Margot Asquith wrote:

While reading the newspapers, odd noises from the streets broke upon my ears. Faint sounds of unfinished music; a medley of guns, maroons, cheering, and voices shouting ‘The British Grenadiers’ and ‘God Save the King’. I looked out of the window and saw elderly nurses in uniform and stray men and women clasping each other round the waist, laughing and dancing in the centre of the street. It was a brilliant day and the sky was light… Flags, big and little, of every colour and nationality were flying from roofs, balconies and windows. The men who were putting them up were waving their caps at each other from the top of high ladders and conventional pedestrians were whistling or dancing breakdowns on the pavement; a more spontaneous outbreak of simple gaiety could hardly have been imagined, and I have sometimes wondered if any of the Allies on that day gave way to such harmless explosions of innocent joy.

Armistice Day in Paris. The eyes of the man on the far right of this picture suggest an unfathomable sorrow.

Nor, to be fair, were young soldiers slow to accept consolation when it was on hand. Edith Appleton, breaking off from her nursing at Le Tréport, recalled the rejoicing on 11th November:

In the afternoon I think many had drunk the good health of the occasion and the spirit of entente was well to the fore, with French soldiers, Tommies and French girls walking about in long lines, locked in each other’s arms.

Grief, however, was unassailable, even in victory. That same day, as the bells rang out in Shrewsbury celebrating the armistice, a telegram was delivered notifying Wilfred Owen’s family that he had been killed in action a week before. Duff Cooper, the future cabinet minister and husband of the socialite Lady Diana Manners, recalled that:

It was past eleven o’clock when we reached Liverpool Street, the armistice had been signed and the town was in an uproar. As we drove from the station I felt unable to take part in their enthusiasm. This was the moment to which I had looked forward for four years, and now that it had arrived I was overcome by melancholy. Amid the dancing, the cheering, the waving of flags, I could think only of my friends who were dead.

Those most directly bereaved understandably tended to hang back from the more demonstrative outpourings of gladness. Monica Grenfell, the sister of Julian and Billy Grenfell, wrote to her mother, Lady Ettie Desborough, from the military hospital where she was nursing at Avon Tyrrell:

Here it was just so right, no hysteria & such depths of thankfulness and brimming hearts. The patients and staff built a huge gorse bonfire, Lord Manners made a speech, during which his eyes filled with tears for his dead son, & then we all sat round & there was wonderful deep-voiced singing by the troops — so calm & lovely — all the wartime songs. It was really very moving.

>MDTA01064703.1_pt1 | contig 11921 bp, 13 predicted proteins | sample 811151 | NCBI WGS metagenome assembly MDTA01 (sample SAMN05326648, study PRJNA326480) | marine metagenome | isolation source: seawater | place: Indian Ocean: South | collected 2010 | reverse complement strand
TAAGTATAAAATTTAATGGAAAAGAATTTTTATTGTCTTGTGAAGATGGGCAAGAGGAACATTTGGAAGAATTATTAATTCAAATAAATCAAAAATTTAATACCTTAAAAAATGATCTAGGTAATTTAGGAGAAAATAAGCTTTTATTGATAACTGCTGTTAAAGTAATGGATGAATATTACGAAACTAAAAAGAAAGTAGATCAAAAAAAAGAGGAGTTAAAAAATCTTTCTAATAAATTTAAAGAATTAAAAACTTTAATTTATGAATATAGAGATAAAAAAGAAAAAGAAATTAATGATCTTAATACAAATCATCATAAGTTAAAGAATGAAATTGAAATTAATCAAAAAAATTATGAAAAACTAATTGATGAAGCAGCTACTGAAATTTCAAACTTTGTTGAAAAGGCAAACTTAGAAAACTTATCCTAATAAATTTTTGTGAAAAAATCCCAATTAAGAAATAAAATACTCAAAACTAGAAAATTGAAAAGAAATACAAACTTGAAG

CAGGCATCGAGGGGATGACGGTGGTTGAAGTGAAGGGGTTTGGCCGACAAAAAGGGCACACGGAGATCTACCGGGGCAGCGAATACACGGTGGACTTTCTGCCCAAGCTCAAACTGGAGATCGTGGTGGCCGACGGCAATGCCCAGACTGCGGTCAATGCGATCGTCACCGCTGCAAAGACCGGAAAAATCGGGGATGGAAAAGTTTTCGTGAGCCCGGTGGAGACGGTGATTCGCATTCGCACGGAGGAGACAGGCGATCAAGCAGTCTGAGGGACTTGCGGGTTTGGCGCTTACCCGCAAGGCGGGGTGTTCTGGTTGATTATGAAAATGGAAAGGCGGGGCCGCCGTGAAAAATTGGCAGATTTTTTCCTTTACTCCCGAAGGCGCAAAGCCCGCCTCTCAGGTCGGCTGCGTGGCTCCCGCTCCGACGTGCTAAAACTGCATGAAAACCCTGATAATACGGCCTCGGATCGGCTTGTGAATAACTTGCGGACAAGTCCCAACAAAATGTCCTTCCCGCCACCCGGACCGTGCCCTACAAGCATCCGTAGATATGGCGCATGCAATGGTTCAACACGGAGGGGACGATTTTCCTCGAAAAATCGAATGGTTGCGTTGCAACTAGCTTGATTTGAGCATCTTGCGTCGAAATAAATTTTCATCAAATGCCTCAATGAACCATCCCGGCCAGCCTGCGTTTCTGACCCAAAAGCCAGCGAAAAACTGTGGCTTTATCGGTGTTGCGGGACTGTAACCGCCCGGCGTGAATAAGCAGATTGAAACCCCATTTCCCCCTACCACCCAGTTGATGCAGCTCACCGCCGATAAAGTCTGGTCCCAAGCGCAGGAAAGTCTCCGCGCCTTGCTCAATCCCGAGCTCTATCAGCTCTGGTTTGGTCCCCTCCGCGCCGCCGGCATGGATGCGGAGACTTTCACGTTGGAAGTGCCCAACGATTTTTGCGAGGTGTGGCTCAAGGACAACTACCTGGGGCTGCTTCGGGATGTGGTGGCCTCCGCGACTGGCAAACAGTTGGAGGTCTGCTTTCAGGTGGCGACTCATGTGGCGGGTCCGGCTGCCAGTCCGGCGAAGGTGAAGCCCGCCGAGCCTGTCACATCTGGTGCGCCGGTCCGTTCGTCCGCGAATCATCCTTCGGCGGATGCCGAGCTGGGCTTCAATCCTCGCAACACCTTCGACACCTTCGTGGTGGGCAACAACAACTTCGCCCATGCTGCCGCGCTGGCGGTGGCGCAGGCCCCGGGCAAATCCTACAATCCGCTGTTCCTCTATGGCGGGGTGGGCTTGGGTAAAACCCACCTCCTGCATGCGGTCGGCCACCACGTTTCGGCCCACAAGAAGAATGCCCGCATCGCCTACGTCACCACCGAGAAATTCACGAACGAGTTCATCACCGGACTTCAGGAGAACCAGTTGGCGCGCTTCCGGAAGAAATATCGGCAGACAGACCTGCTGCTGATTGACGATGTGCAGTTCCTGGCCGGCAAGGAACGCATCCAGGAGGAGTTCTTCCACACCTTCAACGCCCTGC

At dinner they drank a thousand and one toasts ‘To our fallen comrades’… Oh Mummie there is agonising sadness in this calm after strife.

Lady Ettie Desborough with her sons, Julian and Billy.

German soldiers often found that the sense of national humiliation complicated and confounded their own emotions. One diary entry for 11th November came from the artillery officer Herbert Sulzbach:

The war is over… here we are now, humbled, our souls torn and bleeding, and know that we’ve surrendered. Germany has surrendered to the Entente!

In spite of it all, we can be proud of the performance we have put up, and we shall always be proud of it… We protected our homeland from our enemies — they never pushed as far as German territory.

Maybe that failure to drive all the way into Germany was the greatest error of them all. In a Pomeranian military hospital, Gefreiter Adolf Hitler, recovering from temporary blindness caused by a gas attack, recorded his reaction to news of the armistice in Mein Kampf:

As my eyes once again went dark, I fumbled and felt my way back to the dormitory, threw myself on the bed, and buried my burning head on the pillow and the duvet. I had not cried since the day I had stood at my mother’s grave. Now I couldn’t do anything else… The great vacillation of my life, whether I should enter politics or remain an architect, came to an end. That night I resolved that, if I recovered my sight, I would enter politics.

Hitler was, as usual, tampering with the truth. He had no qualifications of any kind, and there was no career in architecture open to him. As for politics, his exposure to politics had so far been confined to those of a loudmouth in dosshouses of Munich and Vienna.

For those disposed to introspection, a sense of bewilderment often came to the fore. Piete Kuhr, the extraordinary schoolgirl diarist from Schneidemuhl, wrote wonderingly:

Revolution is everywhere. It has just been reported that the Supreme High Command wanted to use front-line troops against the rebel sailors, workers and citizens, but it came to nothing. The soldiers refused to fire. Soldiers all over are gathering together, kissing and embracing. Everyone shouts: ‘no more war!’